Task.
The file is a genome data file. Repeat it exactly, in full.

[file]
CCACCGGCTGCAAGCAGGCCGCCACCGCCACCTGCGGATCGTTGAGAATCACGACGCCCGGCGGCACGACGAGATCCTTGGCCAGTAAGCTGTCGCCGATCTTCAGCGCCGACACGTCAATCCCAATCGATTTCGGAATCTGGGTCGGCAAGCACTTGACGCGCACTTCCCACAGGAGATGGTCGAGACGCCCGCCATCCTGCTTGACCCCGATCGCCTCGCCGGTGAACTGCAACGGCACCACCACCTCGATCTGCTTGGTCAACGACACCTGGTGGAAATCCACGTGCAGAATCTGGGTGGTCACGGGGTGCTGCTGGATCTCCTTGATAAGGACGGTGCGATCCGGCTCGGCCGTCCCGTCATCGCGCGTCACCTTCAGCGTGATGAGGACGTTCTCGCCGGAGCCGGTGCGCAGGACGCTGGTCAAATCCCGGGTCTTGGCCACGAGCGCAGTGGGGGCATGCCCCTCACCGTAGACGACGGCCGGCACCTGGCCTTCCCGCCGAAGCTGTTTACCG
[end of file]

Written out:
CCACCGGCTGCAAGCAGGCCGCCACCGCCACCTGCGGATCGTTGAGAATCACGACGCCCGGCGGCACGACGAGATCCTTGGCCAGTAAGCTGTCGCCGATCTTCAGCGCCGACACGTCAATCCCAATCGATTTCGGAATCTGGGTCGGCAAGCACTTGACGCGCACTTCCCACAGGAGATGGTCGAGACGCCCGCCATCCTGCTTGACCCCGATCGCCTCGCCGGTGAACTGCAACGGCACCACCACCTCGATCTGCTTGGTCAACGACACCTGGTGGAAATCCACGTGCAGAATCTGGGTGGTCACGGGGTGCTGCTGGATCTCCTTGATAAGGACGGTGCGATCCGGCTCGGCCGTCCCGTCATCGCGCGTCACCTTCAGCGTGATGAGGACGTTCTCGCCGGAGCCGGTGCGCAGGACGCTGGTCAAATCCCGGGTCTTGGCCACGAGCGCAGTGGGGGCATGCCCCTCACCGTAGACGACGGCCGGCACCTGGCCTTCCCGCCGAAGCTGTTTACCG